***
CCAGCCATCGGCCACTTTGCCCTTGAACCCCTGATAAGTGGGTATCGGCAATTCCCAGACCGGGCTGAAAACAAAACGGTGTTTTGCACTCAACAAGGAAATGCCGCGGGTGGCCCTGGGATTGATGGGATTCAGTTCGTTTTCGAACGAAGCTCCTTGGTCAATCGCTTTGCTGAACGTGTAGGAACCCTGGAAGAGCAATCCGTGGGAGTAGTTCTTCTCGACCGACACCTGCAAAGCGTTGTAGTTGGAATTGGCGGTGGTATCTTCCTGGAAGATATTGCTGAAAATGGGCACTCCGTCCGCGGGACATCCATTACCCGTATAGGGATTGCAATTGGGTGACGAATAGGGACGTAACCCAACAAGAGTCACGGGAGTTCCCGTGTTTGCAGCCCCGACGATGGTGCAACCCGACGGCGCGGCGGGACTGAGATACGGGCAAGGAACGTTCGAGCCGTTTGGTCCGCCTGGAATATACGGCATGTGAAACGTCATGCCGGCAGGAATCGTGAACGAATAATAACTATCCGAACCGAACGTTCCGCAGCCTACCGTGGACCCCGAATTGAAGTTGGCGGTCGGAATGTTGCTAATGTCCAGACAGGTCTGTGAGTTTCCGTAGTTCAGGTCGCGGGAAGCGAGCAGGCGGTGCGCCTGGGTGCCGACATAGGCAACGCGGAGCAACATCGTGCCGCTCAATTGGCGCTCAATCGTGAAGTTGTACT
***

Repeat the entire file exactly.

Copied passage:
CCAGCCATCGGCCACTTTGCCCTTGAACCCCTGATAAGTGGGTATCGGCAATTCCCAGACCGGGCTGAAAACAAAACGGTGTTTTGCACTCAACAAGGAAATGCCGCGGGTGGCCCTGGGATTGATGGGATTCAGTTCGTTTTCGAACGAAGCTCCTTGGTCAATCGCTTTGCTGAACGTGTAGGAACCCTGGAAGAGCAATCCGTGGGAGTAGTTCTTCTCGACCGACACCTGCAAAGCGTTGTAGTTGGAATTGGCGGTGGTATCTTCCTGGAAGATATTGCTGAAAATGGGCACTCCGTCCGCGGGACATCCATTACCCGTATAGGGATTGCAATTGGGTGACGAATAGGGACGTAACCCAACAAGAGTCACGGGAGTTCCCGTGTTTGCAGCCCCGACGATGGTGCAACCCGACGGCGCGGCGGGACTGAGATACGGGCAAGGAACGTTCGAGCCGTTTGGTCCGCCTGGAATATACGGCATGTGAAACGTCATGCCGGCAGGAATCGTGAACGAATAATAACTATCCGAACCGAACGTTCCGCAGCCTACCGTGGACCCCGAATTGAAGTTGGCGGTCGGAATGTTGCTAATGTCCAGACAGGTCTGTGAGTTTCCGTAGTTCAGGTCGCGGGAAGCGAGCAGGCGGTGCGCCTGGGTGCCGACATAGGCAACGCGGAGCAACATCGTGCCGCTCAATTGGCGCTCAATCGTGAAGTTGTACT